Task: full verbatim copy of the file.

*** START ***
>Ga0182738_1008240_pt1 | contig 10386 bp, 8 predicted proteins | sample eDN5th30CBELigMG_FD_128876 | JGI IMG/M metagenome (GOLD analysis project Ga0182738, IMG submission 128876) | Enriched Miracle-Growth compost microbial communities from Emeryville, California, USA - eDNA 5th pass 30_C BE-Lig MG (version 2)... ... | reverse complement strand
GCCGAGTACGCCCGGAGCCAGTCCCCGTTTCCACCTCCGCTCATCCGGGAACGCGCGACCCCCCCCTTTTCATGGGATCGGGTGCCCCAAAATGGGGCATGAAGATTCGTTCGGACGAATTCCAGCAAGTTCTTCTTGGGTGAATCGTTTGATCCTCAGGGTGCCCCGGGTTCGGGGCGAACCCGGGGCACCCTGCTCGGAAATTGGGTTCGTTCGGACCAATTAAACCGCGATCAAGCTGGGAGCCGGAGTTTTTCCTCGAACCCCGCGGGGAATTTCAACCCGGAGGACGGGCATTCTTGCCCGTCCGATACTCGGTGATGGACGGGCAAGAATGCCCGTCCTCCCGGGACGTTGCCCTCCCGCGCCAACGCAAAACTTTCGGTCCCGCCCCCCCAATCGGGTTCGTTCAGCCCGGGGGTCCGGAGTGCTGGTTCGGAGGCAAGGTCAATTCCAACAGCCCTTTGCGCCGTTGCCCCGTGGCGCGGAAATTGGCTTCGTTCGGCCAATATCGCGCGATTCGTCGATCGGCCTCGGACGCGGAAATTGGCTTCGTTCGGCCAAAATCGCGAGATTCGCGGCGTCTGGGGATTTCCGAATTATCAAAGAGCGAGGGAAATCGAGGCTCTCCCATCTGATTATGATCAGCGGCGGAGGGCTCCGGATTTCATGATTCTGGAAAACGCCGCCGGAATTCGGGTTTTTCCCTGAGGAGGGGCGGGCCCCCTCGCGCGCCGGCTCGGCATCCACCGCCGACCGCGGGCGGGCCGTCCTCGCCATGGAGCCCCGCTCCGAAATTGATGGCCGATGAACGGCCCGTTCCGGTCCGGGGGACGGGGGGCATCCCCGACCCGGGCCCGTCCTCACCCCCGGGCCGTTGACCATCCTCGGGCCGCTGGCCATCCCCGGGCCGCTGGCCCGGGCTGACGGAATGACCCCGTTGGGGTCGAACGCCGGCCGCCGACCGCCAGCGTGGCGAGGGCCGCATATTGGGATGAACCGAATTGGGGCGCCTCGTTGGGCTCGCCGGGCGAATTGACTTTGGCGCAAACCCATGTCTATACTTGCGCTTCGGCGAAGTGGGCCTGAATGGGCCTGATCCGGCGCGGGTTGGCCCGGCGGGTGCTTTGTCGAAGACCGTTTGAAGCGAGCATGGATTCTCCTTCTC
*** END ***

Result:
>Ga0182738_1008240_pt1 | contig 10386 bp, 8 predicted proteins | sample eDN5th30CBELigMG_FD_128876 | JGI IMG/M metagenome (GOLD analysis project Ga0182738, IMG submission 128876) | Enriched Miracle-Growth compost microbial communities from Emeryville, California, USA - eDNA 5th pass 30_C BE-Lig MG (version 2)... ... | reverse complement strand
GCCGAGTACGCCCGGAGCCAGTCCCCGTTTCCACCTCCGCTCATCCGGGAACGCGCGACCCCCCCCTTTTCATGGGATCGGGTGCCCCAAAATGGGGCATGAAGATTCGTTCGGACGAATTCCAGCAAGTTCTTCTTGGGTGAATCGTTTGATCCTCAGGGTGCCCCGGGTTCGGGGCGAACCCGGGGCACCCTGCTCGGAAATTGGGTTCGTTCGGACCAATTAAACCGCGATCAAGCTGGGAGCCGGAGTTTTTCCTCGAACCCCGCGGGGAATTTCAACCCGGAGGACGGGCATTCTTGCCCGTCCGATACTCGGTGATGGACGGGCAAGAATGCCCGTCCTCCCGGGACGTTGCCCTCCCGCGCCAACGCAAAACTTTCGGTCCCGCCCCCCCAATCGGGTTCGTTCAGCCCGGGGGTCCGGAGTGCTGGTTCGGAGGCAAGGTCAATTCCAACAGCCCTTTGCGCCGTTGCCCCGTGGCGCGGAAATTGGCTTCGTTCGGCCAATATCGCGCGATTCGTCGATCGGCCTCGGACGCGGAAATTGGCTTCGTTCGGCCAAAATCGCGAGATTCGCGGCGTCTGGGGATTTCCGAATTATCAAAGAGCGAGGGAAATCGAGGCTCTCCCATCTGATTATGATCAGCGGCGGAGGGCTCCGGATTTCATGATTCTGGAAAACGCCGCCGGAATTCGGGTTTTTCCCTGAGGAGGGGCGGGCCCCCTCGCGCGCCGGCTCGGCATCCACCGCCGACCGCGGGCGGGCCGTCCTCGCCATGGAGCCCCGCTCCGAAATTGATGGCCGATGAACGGCCCGTTCCGGTCCGGGGGACGGGGGGCATCCCCGACCCGGGCCCGTCCTCACCCCCGGGCCGTTGACCATCCTCGGGCCGCTGGCCATCCCCGGGCCGCTGGCCCGGGCTGACGGAATGACCCCGTTGGGGTCGAACGCCGGCCGCCGACCGCCAGCGTGGCGAGGGCCGCATATTGGGATGAACCGAATTGGGGCGCCTCGTTGGGCTCGCCGGGCGAATTGACTTTGGCGCAAACCCATGTCTATACTTGCGCTTCGGCGAAGTGGGCCTGAATGGGCCTGATCCGGCGCGGGTTGGCCCGGCGGGTGCTTTGTCGAAGACCGTTTGAAGCGAGCATGGATTCTCCTTCTC